Wetlands

Marsh and lily pads in a lake with a mountain view.
Wetlands provide essential habitat for Yellowstone’s rare plants, thermal species, reptiles and amphibians, and for numerous insects, birds and fish.

NPS

 

Yellowstone’s wetlands include lakes, rivers, ponds, streams, seeps, marshes, fens, wet meadows, forested wetlands, and hydrothermal pools. They occupy over 357 square miles (924 km2) of Yellowstone: 44% are lakes and ponds larger than 20 acres or having water deeper than 6.6 feet at low water; 4% are rivers and streams; 52% are shallow water systems that dry up most years. Approximately 38% of park’s plant species—including half of the rare plants—are associated with wetlands and 11% grow only in wetlands. Wetlands provide essential habitat for Yellowstone’s rare plants, thermal species, reptiles and amphibians, and for numerous insects, birds and fish.

 
 
Whitebark pine growing on the summit of Mount Washburn.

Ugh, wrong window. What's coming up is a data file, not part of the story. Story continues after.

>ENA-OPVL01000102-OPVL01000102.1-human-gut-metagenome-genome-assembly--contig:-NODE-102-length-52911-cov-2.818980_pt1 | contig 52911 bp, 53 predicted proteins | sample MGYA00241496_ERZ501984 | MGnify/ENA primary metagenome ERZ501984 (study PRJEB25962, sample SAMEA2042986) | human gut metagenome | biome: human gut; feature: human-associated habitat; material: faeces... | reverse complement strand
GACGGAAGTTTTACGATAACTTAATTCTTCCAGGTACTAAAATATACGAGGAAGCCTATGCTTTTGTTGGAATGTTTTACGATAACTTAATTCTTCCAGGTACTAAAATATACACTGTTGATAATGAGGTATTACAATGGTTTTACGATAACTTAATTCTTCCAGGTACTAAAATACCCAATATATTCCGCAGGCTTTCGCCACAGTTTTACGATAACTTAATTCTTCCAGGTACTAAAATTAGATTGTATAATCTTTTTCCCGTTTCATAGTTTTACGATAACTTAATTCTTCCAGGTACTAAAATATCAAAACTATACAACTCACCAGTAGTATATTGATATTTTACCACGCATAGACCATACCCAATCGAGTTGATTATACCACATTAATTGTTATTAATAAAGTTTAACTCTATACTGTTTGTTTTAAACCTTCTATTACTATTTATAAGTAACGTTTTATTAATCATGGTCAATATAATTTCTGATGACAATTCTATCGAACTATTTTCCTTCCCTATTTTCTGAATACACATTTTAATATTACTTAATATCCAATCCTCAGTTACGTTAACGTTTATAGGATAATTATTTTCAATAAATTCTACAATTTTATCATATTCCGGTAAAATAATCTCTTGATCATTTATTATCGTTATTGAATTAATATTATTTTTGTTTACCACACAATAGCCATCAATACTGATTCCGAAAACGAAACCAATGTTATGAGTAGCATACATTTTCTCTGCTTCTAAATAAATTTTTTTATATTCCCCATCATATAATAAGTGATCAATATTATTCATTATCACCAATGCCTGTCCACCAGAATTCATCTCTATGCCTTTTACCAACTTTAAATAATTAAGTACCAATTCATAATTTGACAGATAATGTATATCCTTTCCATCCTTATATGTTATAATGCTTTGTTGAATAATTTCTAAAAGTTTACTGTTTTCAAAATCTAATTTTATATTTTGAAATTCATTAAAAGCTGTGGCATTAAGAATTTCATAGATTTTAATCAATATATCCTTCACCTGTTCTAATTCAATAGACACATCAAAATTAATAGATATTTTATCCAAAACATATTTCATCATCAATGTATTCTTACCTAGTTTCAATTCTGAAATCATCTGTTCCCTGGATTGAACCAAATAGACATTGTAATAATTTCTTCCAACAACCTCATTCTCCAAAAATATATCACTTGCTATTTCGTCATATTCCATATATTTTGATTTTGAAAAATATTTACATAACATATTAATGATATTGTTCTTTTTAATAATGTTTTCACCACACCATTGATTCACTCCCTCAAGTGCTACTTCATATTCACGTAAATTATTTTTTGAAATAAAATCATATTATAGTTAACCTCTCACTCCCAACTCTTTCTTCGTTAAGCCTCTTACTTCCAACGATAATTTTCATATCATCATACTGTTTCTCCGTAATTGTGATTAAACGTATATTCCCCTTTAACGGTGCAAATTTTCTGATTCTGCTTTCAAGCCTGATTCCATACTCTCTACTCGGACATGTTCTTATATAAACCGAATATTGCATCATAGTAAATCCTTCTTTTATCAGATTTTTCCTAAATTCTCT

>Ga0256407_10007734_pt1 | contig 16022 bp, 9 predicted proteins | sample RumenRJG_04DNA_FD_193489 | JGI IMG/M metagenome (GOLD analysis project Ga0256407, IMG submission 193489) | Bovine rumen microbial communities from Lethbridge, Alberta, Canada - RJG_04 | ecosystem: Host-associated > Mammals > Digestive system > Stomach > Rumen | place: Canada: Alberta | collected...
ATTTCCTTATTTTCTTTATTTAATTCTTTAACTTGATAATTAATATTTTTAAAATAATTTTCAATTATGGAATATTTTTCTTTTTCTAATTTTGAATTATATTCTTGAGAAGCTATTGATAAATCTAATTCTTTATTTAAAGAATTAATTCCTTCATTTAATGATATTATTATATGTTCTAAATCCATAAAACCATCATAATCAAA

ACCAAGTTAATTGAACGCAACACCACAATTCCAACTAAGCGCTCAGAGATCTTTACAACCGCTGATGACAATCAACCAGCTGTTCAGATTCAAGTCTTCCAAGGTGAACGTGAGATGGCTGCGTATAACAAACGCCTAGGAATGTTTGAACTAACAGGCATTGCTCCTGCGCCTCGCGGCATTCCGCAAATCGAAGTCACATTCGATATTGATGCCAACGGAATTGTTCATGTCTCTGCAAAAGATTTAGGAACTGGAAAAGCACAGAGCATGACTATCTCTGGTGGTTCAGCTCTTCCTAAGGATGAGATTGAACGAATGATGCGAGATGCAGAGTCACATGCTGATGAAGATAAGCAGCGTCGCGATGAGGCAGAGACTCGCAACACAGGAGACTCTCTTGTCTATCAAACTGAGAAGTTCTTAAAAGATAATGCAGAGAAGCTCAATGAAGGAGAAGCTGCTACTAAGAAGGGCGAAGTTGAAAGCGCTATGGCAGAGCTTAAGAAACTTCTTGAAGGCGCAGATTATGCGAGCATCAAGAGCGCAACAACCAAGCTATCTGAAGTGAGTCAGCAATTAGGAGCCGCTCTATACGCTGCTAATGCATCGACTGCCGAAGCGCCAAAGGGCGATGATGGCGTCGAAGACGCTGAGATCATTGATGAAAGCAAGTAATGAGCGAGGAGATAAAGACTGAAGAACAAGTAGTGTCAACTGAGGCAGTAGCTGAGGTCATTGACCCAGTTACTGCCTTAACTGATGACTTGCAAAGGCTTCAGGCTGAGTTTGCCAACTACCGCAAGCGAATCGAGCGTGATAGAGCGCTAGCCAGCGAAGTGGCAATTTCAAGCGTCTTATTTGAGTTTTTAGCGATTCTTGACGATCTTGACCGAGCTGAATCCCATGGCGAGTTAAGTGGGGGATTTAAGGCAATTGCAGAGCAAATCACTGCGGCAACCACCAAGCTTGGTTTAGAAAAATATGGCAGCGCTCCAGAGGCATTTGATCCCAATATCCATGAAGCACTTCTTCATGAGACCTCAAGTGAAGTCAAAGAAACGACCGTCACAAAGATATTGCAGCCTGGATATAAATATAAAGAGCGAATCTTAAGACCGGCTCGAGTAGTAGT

Plants

Yellowstone's plants include species typical of the Rocky Mountains, the Great Plains, and the Intermountain region.

Alpine scene showing trees, grasses, and distant mountains.

Vegetation & Resources Management Branch

Park employees who inventory, monitor, manage, and research the vast array of plant communities in the park.

 

Resource

Last updated: August 21, 2017

Contact the Park

Mailing Address:

P.O. Box 168
Yellowstone National Park, WY 82190-0168

Phone:

(307) 344-7381

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